16 Reasons Why Male Sexual Abuse Is Under-Reported
Males are commonly taught to avoid paying attention to certain feelings: shame, helplessness, fear, sadness, inadequacy, loss of control, etc.
Males are encouraged to be self-sufficient, assertive in initiating sexual contact, to fight their own battles, and to feel in control (abuse=weakness).
Boys are given more permission to explore and experiment with sexuality at earlier ages than girls.
Males are more likely to act out their emotional stress aggressively, thus concealing abuses.
The shame about same-sex abuse and mother-son abuse.
Boys who are abused in conjunction with older boys may have been persuaded to believe that group sexual activity is necessary to ensure future sexual adequacy.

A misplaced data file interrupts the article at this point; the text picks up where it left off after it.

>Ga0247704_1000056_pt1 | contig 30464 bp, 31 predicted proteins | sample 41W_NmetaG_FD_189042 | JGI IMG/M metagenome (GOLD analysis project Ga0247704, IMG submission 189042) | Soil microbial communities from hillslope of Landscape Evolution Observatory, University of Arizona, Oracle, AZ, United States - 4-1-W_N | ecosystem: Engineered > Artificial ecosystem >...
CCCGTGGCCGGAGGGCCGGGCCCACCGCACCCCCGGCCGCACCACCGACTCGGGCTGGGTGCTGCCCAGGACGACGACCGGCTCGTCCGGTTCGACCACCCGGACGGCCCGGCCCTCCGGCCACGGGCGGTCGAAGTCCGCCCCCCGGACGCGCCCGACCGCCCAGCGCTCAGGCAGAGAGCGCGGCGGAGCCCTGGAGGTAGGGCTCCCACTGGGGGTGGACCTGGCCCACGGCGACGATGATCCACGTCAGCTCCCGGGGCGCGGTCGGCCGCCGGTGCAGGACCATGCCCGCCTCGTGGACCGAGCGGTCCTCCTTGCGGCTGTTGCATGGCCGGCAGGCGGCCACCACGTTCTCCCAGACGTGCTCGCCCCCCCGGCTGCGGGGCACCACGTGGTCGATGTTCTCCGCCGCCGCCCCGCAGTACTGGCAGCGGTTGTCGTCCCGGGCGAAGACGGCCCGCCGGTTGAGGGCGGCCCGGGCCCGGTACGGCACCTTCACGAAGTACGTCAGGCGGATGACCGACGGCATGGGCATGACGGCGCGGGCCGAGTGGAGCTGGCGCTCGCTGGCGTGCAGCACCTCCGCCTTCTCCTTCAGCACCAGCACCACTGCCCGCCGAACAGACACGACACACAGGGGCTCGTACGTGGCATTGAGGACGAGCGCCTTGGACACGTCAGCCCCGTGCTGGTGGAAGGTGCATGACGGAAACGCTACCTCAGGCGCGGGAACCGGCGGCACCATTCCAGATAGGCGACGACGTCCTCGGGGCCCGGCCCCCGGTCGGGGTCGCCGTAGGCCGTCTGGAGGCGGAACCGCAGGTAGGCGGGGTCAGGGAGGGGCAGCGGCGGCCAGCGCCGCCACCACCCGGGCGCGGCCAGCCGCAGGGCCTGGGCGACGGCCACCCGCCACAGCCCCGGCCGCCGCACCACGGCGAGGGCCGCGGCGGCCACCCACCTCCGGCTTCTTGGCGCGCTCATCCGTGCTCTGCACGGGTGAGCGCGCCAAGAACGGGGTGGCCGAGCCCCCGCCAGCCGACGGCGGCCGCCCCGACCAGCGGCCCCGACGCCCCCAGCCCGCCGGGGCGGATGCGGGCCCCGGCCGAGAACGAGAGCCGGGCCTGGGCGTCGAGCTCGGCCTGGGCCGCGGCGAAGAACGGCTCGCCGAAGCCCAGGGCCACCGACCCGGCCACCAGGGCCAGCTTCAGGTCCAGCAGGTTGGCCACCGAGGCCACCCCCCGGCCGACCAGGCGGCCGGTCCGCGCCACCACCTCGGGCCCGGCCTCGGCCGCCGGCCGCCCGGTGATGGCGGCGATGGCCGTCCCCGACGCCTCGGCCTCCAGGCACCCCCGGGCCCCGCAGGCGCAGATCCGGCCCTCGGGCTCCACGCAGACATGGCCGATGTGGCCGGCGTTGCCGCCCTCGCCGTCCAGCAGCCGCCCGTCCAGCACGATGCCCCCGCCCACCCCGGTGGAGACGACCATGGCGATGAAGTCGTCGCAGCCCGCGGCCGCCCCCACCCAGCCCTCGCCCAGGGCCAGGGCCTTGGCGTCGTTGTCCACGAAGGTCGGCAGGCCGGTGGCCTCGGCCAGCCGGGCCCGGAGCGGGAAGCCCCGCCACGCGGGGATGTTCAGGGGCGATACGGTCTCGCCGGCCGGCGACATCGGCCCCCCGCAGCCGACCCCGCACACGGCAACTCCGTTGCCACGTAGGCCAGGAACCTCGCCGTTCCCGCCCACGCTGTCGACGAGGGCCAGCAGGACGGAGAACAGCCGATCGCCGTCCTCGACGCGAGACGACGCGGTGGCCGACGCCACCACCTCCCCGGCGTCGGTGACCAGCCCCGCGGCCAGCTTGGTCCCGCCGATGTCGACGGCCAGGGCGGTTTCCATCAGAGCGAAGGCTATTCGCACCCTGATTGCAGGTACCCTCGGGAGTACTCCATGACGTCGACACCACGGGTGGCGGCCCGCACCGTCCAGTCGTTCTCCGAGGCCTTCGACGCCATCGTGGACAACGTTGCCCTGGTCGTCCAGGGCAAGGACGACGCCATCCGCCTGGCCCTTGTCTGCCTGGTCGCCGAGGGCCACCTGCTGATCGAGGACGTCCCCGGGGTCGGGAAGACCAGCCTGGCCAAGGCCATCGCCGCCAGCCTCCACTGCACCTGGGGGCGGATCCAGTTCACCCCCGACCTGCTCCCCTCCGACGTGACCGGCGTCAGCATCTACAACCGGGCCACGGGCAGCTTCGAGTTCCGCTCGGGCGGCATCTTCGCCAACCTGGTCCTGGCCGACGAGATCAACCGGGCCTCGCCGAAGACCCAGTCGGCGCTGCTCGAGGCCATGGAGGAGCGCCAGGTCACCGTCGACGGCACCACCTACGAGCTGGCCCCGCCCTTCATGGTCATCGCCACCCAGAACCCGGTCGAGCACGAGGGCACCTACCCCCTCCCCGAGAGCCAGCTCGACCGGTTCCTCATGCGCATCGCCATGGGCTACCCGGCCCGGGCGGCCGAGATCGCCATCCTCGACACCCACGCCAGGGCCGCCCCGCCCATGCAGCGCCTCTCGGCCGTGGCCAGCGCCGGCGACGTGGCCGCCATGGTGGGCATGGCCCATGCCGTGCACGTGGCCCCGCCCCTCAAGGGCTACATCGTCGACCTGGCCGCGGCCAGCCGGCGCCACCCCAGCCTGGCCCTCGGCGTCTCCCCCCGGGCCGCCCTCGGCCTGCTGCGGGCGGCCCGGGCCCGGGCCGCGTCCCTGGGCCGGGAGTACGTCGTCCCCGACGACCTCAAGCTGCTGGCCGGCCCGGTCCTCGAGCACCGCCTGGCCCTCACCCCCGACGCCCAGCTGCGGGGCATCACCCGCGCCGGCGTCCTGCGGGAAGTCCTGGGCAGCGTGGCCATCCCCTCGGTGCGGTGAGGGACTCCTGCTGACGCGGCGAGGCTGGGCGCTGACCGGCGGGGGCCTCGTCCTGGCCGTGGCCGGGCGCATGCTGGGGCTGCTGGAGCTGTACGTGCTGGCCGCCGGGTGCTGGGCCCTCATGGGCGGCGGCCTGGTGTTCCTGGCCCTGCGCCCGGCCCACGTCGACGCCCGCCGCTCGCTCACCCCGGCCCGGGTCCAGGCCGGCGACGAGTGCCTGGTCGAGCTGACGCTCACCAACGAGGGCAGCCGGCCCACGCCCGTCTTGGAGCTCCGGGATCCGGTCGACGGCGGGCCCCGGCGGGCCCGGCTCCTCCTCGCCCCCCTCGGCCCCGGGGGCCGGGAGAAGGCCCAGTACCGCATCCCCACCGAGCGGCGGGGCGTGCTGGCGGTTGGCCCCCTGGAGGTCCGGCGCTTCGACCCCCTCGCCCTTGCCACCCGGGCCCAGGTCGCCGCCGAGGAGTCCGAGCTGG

Awareness of the culturally biased reactions of family and friends.
Sexually abusive activities may be the only physical "nurturing" the boy will experience, further confusing the victim about the abuse.
Male sexual socialisation encourages men to define all sexual experiences as desirable as long as they are not homosexual.
Males abused by a woman may hesitate to report it for fear it will bring their masculinity into question, giving further "evidence" of their sexual abnormality. "The non-abuse myth".
Males may feel that in order to uphold a strong and masculine image, they must tolerate painful situations and not ask for outside help. Any admission of abuse can be translated into not being very masculine.
Boys without fathers may be psychologically vulnerable to abuse because their need for male role models and companions may supersede their belief that the abuse is wrong.
Focus on female sexual abuse tends to overshadow male abuse.
Boys may be more likely than girls to withhold the details of their abuse for fear that they may not be believed.
Society's attitude of "guilt by association" may cause a man to deny the abuse for fear he will be labelled "abuser". "Abuse excuse".
Alcohol and drugs may effectively cover the intensity of feelings about abuse.